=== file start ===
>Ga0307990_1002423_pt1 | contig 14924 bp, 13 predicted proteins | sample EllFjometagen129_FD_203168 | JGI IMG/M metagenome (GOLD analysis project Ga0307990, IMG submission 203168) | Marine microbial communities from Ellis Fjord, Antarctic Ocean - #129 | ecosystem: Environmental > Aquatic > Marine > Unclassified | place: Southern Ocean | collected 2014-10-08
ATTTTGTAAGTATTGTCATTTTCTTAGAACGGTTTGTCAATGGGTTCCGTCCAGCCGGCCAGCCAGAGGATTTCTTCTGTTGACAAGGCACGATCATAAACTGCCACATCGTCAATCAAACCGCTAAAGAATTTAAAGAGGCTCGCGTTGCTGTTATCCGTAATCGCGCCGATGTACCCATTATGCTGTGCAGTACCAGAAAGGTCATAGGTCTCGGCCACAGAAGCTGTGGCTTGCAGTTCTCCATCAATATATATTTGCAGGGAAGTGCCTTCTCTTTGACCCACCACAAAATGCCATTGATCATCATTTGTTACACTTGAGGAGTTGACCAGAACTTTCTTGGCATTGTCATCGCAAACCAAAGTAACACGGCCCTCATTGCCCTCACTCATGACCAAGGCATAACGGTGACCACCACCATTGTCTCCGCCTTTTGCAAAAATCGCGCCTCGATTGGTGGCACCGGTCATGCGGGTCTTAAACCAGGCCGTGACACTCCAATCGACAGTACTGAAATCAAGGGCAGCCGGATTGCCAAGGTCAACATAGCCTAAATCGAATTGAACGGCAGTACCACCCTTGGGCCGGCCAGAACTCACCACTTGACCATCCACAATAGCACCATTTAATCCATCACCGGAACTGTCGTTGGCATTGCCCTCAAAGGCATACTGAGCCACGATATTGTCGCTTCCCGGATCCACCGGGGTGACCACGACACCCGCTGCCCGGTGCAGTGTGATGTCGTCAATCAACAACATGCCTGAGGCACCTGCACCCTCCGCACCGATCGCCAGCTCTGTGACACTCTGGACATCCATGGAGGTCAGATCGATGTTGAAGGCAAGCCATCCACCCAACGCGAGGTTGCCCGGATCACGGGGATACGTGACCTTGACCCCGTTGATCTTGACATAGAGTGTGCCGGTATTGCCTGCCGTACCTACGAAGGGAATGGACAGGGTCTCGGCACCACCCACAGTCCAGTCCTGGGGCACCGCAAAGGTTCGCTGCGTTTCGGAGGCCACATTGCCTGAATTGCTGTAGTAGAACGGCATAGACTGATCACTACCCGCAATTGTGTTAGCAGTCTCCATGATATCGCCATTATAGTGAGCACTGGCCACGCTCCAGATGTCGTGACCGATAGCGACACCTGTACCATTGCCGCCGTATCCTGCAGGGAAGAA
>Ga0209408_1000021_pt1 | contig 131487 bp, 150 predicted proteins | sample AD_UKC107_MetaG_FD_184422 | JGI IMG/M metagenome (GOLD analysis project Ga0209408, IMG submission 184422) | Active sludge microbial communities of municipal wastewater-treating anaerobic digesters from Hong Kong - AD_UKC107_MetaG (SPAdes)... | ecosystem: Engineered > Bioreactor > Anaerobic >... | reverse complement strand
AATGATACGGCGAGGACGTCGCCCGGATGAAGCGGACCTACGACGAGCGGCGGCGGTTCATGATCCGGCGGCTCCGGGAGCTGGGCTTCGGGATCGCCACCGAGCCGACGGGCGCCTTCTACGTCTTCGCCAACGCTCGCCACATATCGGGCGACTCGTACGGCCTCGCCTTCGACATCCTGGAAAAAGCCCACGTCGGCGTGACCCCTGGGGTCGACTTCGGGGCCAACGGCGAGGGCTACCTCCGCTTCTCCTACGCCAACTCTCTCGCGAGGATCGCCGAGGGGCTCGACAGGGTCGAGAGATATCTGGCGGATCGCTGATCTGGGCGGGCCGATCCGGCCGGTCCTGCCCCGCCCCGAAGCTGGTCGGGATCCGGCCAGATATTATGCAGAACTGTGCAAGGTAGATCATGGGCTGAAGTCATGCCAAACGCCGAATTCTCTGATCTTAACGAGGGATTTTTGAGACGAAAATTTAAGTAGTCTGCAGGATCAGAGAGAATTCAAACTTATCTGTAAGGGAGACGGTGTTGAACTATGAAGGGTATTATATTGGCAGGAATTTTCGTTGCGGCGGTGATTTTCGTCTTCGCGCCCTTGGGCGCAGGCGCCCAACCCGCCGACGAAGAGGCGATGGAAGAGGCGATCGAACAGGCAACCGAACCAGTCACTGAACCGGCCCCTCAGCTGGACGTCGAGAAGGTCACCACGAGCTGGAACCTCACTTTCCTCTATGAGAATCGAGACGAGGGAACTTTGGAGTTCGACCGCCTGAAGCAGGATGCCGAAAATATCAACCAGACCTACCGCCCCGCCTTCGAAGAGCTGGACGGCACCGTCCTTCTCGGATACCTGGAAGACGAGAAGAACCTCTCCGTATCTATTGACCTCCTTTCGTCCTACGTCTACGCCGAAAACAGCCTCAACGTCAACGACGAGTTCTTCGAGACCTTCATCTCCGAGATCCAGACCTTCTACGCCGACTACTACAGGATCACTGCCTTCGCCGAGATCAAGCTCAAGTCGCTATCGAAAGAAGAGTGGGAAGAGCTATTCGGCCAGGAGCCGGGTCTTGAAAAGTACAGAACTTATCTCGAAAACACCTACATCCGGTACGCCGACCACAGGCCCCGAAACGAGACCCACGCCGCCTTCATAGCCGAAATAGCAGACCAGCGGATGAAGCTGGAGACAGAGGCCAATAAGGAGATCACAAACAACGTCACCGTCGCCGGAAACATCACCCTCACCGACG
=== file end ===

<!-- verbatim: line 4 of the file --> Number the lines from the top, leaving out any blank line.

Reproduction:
AATGATACGGCGAGGACGTCGCCCGGATGAAGCGGACCTACGACGAGCGGCGGCGGTTCATGATCCGGCGGCTCCGGGAGCTGGGCTTCGGGATCGCCACCGAGCCGACGGGCGCCTTCTACGTCTTCGCCAACGCTCGCCACATATCGGGCGACTCGTACGGCCTCGCCTTCGACATCCTGGAAAAAGCCCACGTCGGCGTGACCCCTGGGGTCGACTTCGGGGCCAACGGCGAGGGCTACCTCCGCTTCTCCTACGCCAACTCTCTCGCGAGGATCGCCGAGGGGCTCGACAGGGTCGAGAGATATCTGGCGGATCGCTGATCTGGGCGGGCCGATCCGGCCGGTCCTGCCCCGCCCCGAAGCTGGTCGGGATCCGGCCAGATATTATGCAGAACTGTGCAAGGTAGATCATGGGCTGAAGTCATGCCAAACGCCGAATTCTCTGATCTTAACGAGGGATTTTTGAGACGAAAATTTAAGTAGTCTGCAGGATCAGAGAGAATTCAAACTTATCTGTAAGGGAGACGGTGTTGAACTATGAAGGGTATTATATTGGCAGGAATTTTCGTTGCGGCGGTGATTTTCGTCTTCGCGCCCTTGGGCGCAGGCGCCCAACCCGCCGACGAAGAGGCGATGGAAGAGGCGATCGAACAGGCAACCGAACCAGTCACTGAACCGGCCCCTCAGCTGGACGTCGAGAAGGTCACCACGAGCTGGAACCTCACTTTCCTCTATGAGAATCGAGACGAGGGAACTTTGGAGTTCGACCGCCTGAAGCAGGATGCCGAAAATATCAACCAGACCTACCGCCCCGCCTTCGAAGAGCTGGACGGCACCGTCCTTCTCGGATACCTGGAAGACGAGAAGAACCTCTCCGTATCTATTGACCTCCTTTCGTCCTACGTCTACGCCGAAAACAGCCTCAACGTCAACGACGAGTTCTTCGAGACCTTCATCTCCGAGATCCAGACCTTCTACGCCGACTACTACAGGATCACTGCCTTCGCCGAGATCAAGCTCAAGTCGCTATCGAAAGAAGAGTGGGAAGAGCTATTCGGCCAGGAGCCGGGTCTTGAAAAGTACAGAACTTATCTCGAAAACACCTACATCCGGTACGCCGACCACAGGCCCCGAAACGAGACCCACGCCGCCTTCATAGCCGAAATAGCAGACCAGCGGATGAAGCTGGAGACAGAGGCCAATAAGGAGATCACAAACAACGTCACCGTCGCCGGAAACATCACCCTCACCGACG